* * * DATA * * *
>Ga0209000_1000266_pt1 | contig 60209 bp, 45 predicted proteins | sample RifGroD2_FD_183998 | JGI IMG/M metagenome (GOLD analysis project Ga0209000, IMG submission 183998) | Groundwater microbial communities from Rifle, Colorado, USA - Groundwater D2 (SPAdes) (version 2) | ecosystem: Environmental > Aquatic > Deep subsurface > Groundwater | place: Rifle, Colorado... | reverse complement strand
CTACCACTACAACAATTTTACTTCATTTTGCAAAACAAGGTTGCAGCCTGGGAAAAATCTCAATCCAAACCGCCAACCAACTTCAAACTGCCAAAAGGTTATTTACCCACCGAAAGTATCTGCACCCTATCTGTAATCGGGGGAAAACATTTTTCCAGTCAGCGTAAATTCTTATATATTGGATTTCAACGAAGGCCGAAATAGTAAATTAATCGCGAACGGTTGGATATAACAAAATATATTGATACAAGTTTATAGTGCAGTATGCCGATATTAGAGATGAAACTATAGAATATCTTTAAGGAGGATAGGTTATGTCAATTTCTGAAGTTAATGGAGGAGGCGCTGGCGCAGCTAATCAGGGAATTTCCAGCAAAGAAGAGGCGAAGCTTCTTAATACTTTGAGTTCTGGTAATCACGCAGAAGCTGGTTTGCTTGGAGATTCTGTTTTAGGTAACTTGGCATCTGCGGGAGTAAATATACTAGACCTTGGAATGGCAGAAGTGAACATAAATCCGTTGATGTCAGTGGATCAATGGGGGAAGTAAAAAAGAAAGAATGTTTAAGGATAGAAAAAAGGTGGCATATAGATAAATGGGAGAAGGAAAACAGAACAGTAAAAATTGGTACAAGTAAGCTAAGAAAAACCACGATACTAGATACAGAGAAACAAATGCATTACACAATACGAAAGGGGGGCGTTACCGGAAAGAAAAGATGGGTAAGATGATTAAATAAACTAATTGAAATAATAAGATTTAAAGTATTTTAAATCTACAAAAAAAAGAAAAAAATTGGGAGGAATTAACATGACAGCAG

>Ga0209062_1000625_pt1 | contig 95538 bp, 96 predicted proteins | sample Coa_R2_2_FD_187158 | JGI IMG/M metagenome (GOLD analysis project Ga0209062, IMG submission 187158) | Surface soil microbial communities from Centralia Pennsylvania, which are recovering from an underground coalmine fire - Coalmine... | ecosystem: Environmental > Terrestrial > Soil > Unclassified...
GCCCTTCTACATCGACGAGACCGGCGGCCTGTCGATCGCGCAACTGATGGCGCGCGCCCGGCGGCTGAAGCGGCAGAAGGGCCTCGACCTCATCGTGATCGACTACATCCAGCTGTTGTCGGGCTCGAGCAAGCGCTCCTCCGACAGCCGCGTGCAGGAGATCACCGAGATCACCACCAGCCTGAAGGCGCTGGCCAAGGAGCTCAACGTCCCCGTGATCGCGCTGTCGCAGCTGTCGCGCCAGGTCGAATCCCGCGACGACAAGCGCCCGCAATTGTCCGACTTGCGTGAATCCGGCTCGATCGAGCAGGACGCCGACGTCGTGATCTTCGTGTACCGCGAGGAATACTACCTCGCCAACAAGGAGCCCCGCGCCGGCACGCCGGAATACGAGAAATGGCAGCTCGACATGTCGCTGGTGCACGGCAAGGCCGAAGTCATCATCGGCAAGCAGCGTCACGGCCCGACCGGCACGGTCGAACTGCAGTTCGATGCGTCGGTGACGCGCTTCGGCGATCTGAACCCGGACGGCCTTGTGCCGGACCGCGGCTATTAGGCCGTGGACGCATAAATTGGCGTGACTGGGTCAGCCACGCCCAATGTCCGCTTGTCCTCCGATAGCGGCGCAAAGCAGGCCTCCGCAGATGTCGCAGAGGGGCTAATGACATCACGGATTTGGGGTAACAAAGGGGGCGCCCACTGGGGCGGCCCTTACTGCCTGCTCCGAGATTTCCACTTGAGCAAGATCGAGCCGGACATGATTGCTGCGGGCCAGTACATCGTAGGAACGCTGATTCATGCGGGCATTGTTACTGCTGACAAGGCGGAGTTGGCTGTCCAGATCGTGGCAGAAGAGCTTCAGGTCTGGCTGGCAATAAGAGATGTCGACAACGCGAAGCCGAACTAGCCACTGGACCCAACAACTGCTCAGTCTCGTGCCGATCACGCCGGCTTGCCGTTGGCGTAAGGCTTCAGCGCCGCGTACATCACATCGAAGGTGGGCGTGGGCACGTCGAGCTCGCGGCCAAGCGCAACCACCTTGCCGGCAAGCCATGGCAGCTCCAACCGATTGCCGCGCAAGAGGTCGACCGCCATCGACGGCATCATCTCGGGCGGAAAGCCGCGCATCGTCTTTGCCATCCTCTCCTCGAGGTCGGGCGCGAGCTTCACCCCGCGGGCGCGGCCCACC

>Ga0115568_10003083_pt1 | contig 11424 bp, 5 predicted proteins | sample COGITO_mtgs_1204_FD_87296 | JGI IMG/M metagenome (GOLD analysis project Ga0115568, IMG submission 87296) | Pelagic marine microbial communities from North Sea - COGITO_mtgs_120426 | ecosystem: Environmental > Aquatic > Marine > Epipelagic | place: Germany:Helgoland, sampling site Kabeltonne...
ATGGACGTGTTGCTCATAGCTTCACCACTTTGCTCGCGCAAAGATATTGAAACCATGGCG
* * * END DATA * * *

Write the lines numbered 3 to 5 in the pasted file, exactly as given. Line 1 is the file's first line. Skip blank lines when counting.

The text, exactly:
>Ga0209062_1000625_pt1 | contig 95538 bp, 96 predicted proteins | sample Coa_R2_2_FD_187158 | JGI IMG/M metagenome (GOLD analysis project Ga0209062, IMG submission 187158) | Surface soil microbial communities from Centralia Pennsylvania, which are recovering from an underground coalmine fire - Coalmine... | ecosystem: Environmental > Terrestrial > Soil > Unclassified...
GCCCTTCTACATCGACGAGACCGGCGGCCTGTCGATCGCGCAACTGATGGCGCGCGCCCGGCGGCTGAAGCGGCAGAAGGGCCTCGACCTCATCGTGATCGACTACATCCAGCTGTTGTCGGGCTCGAGCAAGCGCTCCTCCGACAGCCGCGTGCAGGAGATCACCGAGATCACCACCAGCCTGAAGGCGCTGGCCAAGGAGCTCAACGTCCCCGTGATCGCGCTGTCGCAGCTGTCGCGCCAGGTCGAATCCCGCGACGACAAGCGCCCGCAATTGTCCGACTTGCGTGAATCCGGCTCGATCGAGCAGGACGCCGACGTCGTGATCTTCGTGTACCGCGAGGAATACTACCTCGCCAACAAGGAGCCCCGCGCCGGCACGCCGGAATACGAGAAATGGCAGCTCGACATGTCGCTGGTGCACGGCAAGGCCGAAGTCATCATCGGCAAGCAGCGTCACGGCCCGACCGGCACGGTCGAACTGCAGTTCGATGCGTCGGTGACGCGCTTCGGCGATCTGAACCCGGACGGCCTTGTGCCGGACCGCGGCTATTAGGCCGTGGACGCATAAATTGGCGTGACTGGGTCAGCCACGCCCAATGTCCGCTTGTCCTCCGATAGCGGCGCAAAGCAGGCCTCCGCAGATGTCGCAGAGGGGCTAATGACATCACGGATTTGGGGTAACAAAGGGGGCGCCCACTGGGGCGGCCCTTACTGCCTGCTCCGAGATTTCCACTTGAGCAAGATCGAGCCGGACATGATTGCTGCGGGCCAGTACATCGTAGGAACGCTGATTCATGCGGGCATTGTTACTGCTGACAAGGCGGAGTTGGCTGTCCAGATCGTGGCAGAAGAGCTTCAGGTCTGGCTGGCAATAAGAGATGTCGACAACGCGAAGCCGAACTAGCCACTGGACCCAACAACTGCTCAGTCTCGTGCCGATCACGCCGGCTTGCCGTTGGCGTAAGGCTTCAGCGCCGCGTACATCACATCGAAGGTGGGCGTGGGCACGTCGAGCTCGCGGCCAAGCGCAACCACCTTGCCGGCAAGCCATGGCAGCTCCAACCGATTGCCGCGCAAGAGGTCGACCGCCATCGACGGCATCATCTCGGGCGGAAAGCCGCGCATCGTCTTTGCCATCCTCTCCTCGAGGTCGGGCGCGAGCTTCACCCCGCGGGCGCGGCCCACC

>Ga0115568_10003083_pt1 | contig 11424 bp, 5 predicted proteins | sample COGITO_mtgs_1204_FD_87296 | JGI IMG/M metagenome (GOLD analysis project Ga0115568, IMG submission 87296) | Pelagic marine microbial communities from North Sea - COGITO_mtgs_120426 | ecosystem: Environmental > Aquatic > Marine > Epipelagic | place: Germany:Helgoland, sampling site Kabeltonne...